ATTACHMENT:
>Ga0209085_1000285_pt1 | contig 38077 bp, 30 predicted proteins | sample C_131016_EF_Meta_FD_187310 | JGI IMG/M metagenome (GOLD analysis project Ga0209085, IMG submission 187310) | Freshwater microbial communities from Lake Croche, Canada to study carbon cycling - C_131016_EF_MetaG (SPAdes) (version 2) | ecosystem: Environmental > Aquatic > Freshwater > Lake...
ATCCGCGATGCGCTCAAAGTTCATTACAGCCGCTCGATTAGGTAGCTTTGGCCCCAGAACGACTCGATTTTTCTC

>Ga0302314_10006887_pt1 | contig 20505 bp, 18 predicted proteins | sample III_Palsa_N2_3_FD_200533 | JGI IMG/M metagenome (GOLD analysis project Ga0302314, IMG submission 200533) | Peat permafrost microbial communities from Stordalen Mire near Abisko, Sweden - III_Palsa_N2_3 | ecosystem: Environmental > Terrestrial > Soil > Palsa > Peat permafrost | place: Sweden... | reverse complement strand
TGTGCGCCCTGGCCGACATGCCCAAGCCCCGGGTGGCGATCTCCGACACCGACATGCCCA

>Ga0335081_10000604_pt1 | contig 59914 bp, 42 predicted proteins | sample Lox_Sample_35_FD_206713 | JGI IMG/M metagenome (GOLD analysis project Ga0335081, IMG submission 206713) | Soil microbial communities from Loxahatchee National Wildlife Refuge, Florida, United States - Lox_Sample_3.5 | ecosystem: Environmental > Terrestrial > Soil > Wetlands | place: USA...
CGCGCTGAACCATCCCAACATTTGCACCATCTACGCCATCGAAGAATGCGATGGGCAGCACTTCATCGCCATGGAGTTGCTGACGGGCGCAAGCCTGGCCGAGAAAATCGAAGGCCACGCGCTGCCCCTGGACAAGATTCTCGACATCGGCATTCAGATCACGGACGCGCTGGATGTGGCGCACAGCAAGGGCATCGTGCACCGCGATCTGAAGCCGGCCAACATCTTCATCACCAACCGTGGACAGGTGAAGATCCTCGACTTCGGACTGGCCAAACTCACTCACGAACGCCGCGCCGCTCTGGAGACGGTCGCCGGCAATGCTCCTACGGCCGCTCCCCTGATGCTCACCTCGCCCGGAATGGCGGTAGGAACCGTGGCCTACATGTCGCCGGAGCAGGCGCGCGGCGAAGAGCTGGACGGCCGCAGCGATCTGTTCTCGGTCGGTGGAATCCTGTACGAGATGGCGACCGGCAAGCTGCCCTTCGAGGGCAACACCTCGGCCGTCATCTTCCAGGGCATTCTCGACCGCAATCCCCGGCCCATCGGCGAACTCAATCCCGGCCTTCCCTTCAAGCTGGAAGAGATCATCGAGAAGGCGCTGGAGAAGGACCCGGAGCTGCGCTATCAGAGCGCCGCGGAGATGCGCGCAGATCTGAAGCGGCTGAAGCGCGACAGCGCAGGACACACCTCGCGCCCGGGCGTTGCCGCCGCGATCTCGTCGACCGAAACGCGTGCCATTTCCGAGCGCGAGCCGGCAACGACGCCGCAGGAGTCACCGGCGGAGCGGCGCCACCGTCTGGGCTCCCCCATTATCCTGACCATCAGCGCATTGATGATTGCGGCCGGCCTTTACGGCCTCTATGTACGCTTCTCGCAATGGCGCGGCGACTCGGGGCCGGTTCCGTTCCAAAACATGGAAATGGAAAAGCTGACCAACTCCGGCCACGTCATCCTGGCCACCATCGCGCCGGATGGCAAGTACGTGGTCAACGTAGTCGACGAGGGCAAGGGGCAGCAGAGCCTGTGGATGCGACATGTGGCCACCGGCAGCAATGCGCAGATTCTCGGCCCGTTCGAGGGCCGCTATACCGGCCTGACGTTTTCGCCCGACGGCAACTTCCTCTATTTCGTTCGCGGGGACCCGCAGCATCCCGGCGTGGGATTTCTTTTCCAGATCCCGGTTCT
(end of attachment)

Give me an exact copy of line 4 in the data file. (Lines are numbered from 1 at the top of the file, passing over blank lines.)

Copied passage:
TGTGCGCCCTGGCCGACATGCCCAAGCCCCGGGTGGCGATCTCCGACACCGACATGCCCA